Active national pharmacovigilance programmes are needed to monitor adverse drug reaction (ADR) data in local populations. The objective of this study was to describe the knowledge, experiences, attitudes and perceived barriers to reporting of suspected ADRs by community and hospital pharmacists in West Bank, Palestine. Between December 2014 and March 2015 we conducted a survey about the knowledge and attitude of pharmacists (n = 270) using a face-to-face questionnaire. The questionnaire consisted of questions about the sociodemographic characteristics of the pharmacists, their knowledge of pharmacovigilance and their attitudes towards ADR reporting. Main outcomes measured: The majority of the pharmacists (62.6%) worked in the community pharmacies and more females responded to the questionnaire than males (59% vs 41%). only 11.9% could conceptually or actually define ‘pharmacovigilance’ correctly while one quarter of the respondent pharmacist (24.9%) could define ADR correctly. The hospital clinical pharmacists defined ‘pharmacovigilance’ correctly with higher significance (P<0.001) when compared with community pharmacists. Only 12.2% had ever reported an ADR. The majority of these reports (85%) done by the hospital pharmacists (p<0.0001). The main reasons that discourage the pharmacists from reporting ADRs were ‘‘no enough information available from the patient (76.7%)’’, and ‘‘they did not know how to report (66.7%)’’. The majority of the respondents (92.0%) felt that reporting ADR was their duty and (82%) participants were interested in participating in the National Pharmacovigilance Programme in Palestine. The results show that Palestinian pharmacists have poor knowledge about pharmacovigilance. There is an urgent need for educational programs to train them about pharmacovigilance and ADR reporting scheme.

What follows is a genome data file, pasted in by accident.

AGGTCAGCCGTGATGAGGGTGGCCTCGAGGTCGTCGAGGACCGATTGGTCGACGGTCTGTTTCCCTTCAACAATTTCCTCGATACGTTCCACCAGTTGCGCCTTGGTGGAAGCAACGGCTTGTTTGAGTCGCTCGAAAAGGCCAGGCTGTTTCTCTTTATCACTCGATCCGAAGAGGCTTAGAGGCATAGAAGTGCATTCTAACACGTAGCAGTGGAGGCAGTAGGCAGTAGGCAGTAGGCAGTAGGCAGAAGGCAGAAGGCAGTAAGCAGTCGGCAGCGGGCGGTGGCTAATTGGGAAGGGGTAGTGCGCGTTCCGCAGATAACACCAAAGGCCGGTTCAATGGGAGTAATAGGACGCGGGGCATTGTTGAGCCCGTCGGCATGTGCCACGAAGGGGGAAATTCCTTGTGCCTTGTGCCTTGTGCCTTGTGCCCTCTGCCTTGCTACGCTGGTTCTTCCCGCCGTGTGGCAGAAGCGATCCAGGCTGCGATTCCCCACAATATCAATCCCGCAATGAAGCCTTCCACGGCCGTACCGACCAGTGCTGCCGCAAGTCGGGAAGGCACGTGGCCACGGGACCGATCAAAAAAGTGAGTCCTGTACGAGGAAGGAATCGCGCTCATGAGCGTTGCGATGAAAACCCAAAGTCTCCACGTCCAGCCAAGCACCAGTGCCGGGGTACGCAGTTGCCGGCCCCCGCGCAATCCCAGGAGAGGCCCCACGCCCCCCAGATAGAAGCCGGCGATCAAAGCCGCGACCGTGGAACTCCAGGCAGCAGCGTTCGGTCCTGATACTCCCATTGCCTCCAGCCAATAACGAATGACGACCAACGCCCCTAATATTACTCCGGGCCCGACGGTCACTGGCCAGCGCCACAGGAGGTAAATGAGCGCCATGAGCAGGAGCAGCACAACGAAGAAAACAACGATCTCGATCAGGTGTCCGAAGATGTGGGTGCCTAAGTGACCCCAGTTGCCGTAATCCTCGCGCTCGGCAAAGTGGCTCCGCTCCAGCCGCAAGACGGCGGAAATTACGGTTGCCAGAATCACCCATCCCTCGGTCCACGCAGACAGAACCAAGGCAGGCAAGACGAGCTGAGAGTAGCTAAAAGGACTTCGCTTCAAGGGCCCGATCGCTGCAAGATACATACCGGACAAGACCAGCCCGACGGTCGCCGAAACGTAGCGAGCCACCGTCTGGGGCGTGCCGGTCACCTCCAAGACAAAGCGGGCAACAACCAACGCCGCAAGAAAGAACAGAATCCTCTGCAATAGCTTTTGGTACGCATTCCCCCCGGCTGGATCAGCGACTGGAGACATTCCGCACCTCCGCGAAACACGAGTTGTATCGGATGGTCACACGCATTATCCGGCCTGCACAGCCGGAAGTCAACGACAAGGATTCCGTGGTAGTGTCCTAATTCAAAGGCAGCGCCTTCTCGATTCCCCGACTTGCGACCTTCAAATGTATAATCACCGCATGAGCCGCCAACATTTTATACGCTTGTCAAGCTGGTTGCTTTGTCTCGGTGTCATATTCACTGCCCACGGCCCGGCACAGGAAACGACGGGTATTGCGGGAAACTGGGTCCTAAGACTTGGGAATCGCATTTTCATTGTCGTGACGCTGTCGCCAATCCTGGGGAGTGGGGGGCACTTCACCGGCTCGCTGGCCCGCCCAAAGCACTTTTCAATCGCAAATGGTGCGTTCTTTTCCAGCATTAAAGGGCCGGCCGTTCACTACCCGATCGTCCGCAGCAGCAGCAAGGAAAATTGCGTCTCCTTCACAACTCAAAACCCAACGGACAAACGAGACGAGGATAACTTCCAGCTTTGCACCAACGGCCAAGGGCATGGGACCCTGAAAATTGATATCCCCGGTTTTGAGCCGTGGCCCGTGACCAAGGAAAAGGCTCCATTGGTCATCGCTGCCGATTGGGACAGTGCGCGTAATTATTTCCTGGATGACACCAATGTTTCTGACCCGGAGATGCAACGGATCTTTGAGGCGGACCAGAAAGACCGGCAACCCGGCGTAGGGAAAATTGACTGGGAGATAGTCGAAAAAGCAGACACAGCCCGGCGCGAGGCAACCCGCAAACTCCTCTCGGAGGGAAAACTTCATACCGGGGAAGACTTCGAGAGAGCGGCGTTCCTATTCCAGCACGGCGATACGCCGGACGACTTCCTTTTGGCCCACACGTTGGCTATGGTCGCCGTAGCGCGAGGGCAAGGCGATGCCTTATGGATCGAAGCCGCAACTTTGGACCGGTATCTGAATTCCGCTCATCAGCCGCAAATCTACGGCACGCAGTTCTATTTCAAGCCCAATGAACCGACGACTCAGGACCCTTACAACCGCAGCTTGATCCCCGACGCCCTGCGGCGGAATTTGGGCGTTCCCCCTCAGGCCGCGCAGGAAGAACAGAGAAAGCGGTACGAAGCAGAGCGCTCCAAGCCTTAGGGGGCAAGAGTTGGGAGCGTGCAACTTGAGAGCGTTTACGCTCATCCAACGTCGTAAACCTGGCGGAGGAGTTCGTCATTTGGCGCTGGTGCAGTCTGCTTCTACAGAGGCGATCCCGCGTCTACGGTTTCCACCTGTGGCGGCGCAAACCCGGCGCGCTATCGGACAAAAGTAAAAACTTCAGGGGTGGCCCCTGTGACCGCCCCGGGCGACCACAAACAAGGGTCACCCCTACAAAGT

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      Pharmacists’ Knowledge, Attitudes and Practices Towards Herbal Remedies In West Bank, Palestine